Working Titles

I’m guilty. I often judge books by their covers. Not in the metaphorical, life-lesson sense, but certainly in the literal sense. It is a life goal of mine to assemble a cookbook collection the beauty of which would make the paintings in the Art Institute of Chicago blush. I find joy in the sight of the pretty cookbooks and textbooks that fill my shelves and banner this blog. If I had to choose an image to capture the way in which I spend my days, it would be the one at the top of this page. Interpret that as you will, but at least it looks nice.

I judge books (and blogs) by their titles, too. When Joanna pitched me the name “sugar cured,”and her concept for a med student cooking blog, I knew I couldn’t pass on involvement in a project with such a perfect title. I think you can tell a lot about an author by the amount of effort she puts into her titles. A narcissistic confession: I think a lot about names for my as yet unwritten memoirs. Today, the frontrunning title is My Life in Pizza. Yes, I know it lacks poetry, but I think the theme would capture my culinary history quite well.

The intro to My Life in Pizza would tell about how I was the only child in modern history who refused to eat pizza. The early chapters would chronicle how I saw the madness in my incredibly-picky-eating ways and how my mom taught me how to make homemade pizza. I’d spend good 20 pages describing the lifetime pinnacle of pizza consumption, achieved at the young age of 16 on a trip to Italy. I’d write about my first summer in my own place, when my housemate Nolly and I made pizza every Friday night, a tradition that sparked one of my dearest friendships. The most recently penned chapter would chronicle one year spent cooking and studying in this city of deep dishes and brisk winds. It may be no “My Life in France,” but I think it has potential…
When you take the time to make pizza at home, you should use it to tell the story of your life in pizza. Use my recipe as a starting point, but the fun part of making your own pizza is letting your imagination dictate the results. The crust comes from Marcella Hazan’s Essentials of Italian Cooking. I love it for its simplicity and its balance of chewy-crunchy. You can mix it up in the morning and let it sit all day, and anything extra keeps well in the freezer.
For 2 pizzas:
Crust:
1 1/2 t active dry yeast
1 c warm water
3 1/4 c all-purpose flour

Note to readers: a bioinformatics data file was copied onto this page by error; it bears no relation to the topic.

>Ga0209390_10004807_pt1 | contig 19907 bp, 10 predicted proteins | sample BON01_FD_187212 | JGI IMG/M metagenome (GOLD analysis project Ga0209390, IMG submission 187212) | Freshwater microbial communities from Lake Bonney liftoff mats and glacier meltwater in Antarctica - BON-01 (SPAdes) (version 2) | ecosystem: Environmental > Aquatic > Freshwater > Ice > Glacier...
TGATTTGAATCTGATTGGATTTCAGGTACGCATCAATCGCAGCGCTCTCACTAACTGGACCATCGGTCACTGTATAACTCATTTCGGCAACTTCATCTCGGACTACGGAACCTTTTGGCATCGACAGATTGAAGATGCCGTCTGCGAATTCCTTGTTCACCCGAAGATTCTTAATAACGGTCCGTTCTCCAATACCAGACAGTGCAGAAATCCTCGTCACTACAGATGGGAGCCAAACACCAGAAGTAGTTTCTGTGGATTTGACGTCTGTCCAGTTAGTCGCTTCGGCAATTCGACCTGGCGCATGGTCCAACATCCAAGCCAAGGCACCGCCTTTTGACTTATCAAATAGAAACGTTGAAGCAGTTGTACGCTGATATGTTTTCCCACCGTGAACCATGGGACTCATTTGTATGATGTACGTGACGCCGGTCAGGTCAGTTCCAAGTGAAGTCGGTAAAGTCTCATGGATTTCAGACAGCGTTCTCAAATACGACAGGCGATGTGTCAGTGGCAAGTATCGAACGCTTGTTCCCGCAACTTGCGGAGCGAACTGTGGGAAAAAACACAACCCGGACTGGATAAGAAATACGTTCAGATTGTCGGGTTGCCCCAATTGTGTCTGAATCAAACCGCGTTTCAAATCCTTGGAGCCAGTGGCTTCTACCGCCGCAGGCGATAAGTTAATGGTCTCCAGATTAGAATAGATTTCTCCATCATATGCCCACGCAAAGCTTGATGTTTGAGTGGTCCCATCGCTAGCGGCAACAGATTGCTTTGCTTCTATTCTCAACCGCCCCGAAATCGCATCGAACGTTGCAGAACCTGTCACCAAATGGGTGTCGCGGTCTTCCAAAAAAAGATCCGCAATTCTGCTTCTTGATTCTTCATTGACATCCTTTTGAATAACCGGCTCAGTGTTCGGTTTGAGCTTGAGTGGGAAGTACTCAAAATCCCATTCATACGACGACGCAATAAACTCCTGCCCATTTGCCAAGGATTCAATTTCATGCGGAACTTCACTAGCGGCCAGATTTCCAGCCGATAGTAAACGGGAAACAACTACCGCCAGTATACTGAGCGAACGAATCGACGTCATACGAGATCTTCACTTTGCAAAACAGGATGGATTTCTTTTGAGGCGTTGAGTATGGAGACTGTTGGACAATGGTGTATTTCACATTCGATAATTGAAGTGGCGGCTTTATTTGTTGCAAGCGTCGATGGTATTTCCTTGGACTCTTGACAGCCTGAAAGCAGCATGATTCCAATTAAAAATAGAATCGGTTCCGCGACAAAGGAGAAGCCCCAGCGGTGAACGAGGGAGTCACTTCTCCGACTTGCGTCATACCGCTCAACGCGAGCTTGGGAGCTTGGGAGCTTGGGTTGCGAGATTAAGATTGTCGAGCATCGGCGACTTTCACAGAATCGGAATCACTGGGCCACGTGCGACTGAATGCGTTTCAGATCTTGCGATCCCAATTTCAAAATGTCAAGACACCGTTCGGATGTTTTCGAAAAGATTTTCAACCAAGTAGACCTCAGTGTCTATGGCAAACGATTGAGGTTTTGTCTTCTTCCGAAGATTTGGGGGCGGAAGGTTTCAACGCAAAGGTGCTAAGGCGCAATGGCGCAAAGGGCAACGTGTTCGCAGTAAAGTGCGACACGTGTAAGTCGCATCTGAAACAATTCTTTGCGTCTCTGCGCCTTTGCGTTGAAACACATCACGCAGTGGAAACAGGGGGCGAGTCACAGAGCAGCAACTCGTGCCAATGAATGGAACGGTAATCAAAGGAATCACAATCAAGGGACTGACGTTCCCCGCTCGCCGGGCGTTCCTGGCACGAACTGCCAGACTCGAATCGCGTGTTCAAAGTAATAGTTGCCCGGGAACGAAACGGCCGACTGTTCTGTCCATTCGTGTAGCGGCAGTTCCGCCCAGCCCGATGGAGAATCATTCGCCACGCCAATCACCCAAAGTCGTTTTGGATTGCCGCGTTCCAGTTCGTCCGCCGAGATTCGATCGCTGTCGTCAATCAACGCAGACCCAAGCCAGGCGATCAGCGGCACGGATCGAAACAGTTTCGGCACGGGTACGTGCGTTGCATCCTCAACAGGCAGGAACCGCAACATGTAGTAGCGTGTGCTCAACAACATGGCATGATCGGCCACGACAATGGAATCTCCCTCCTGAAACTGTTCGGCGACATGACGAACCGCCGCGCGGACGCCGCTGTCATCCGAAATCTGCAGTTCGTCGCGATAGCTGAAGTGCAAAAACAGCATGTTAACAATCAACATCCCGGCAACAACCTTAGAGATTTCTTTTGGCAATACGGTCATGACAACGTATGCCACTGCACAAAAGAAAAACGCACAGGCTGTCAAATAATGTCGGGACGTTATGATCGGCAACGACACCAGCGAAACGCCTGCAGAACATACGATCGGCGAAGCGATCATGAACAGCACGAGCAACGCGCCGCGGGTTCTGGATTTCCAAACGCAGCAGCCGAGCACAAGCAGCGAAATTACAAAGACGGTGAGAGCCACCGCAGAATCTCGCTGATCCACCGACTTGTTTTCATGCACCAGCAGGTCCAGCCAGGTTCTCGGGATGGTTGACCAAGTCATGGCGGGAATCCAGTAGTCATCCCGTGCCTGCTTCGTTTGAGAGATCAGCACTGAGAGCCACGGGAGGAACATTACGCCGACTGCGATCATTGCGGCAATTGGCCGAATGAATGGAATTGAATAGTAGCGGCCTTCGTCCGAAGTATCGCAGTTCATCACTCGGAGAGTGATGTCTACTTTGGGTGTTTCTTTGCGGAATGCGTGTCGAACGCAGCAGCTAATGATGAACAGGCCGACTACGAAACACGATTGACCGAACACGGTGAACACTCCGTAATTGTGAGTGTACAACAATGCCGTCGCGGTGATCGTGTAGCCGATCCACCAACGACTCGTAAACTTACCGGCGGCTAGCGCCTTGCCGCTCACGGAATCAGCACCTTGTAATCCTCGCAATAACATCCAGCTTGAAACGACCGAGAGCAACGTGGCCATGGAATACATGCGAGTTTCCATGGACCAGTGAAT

1/2 T salt
Sauce:
1 small can tomato sauce
2 cloves garlic, finely chopped or pressed
2 T goat cheese or feta crumbles
1/4 t salt
Dash of black or red pepper (depending on your spice comfort)
Dash of oregano
Toppings:
2 c grated mozzerella cheese
1 onion, carmelized
2 roma tomatoes, sliced thinly
5 oz cremini mushrooms, sliced
1/2 large red bell pepper, sliced thinly
Fresh basil, shredded
Place 1/4c of the water in a large bowl and mix in the yeast. Let sit for 10 minutes until the yeast is mostly dissolved. Add 1c flour and mix thoroughly with a wooden spoon As you continue to stir, add salt, olive oil, 1 c more flour, and 1/4 c more water. Mix well, then add the balance of the flour and water, adjusting the quantities to make the dough manageable- soft but not too sticky.
Take the dough out of the bowl and place it on a well-floured counter. Knead until the dough becomes elastic and well-combined, about 10 minutes. Add sprinkles of flour as needed, but don’t overdo it- you want the dough to be fairly soft. Drizzle a few teaspoons of olive oil in a large bowl and add the kneaded dough, turning it to coat. Cover with plastic wrap and let rise. Rising time is flexible. It can be as short as 1.5 hours or as long as all day.
30 minutes before you are ready to bake, turn the oven to 450. Make the sauce: mix all the ingredients in a small saucepan and cook over medium heat until the cheese melts and the mixture bubbles. Prepare your toppings. Punch down the dough, divide in two pieces, and stretch or roll as thinly as you can get it, yielding rounds of 11-12″ diameter. Place on oiled cookie sheets. Bake each crust (without toppings or sauce) for 3-4 minutes. Add all toppings except the basil and return to the oven. Bake 8-10 minutes. Baking time can vary significantly based on the kind of cheese you use and how hot your oven actually gets when you turn it to 450 degrees. When the cheese is starting to brown in spots, take the pizza out, sprinkle on the basil, cut, and serve.
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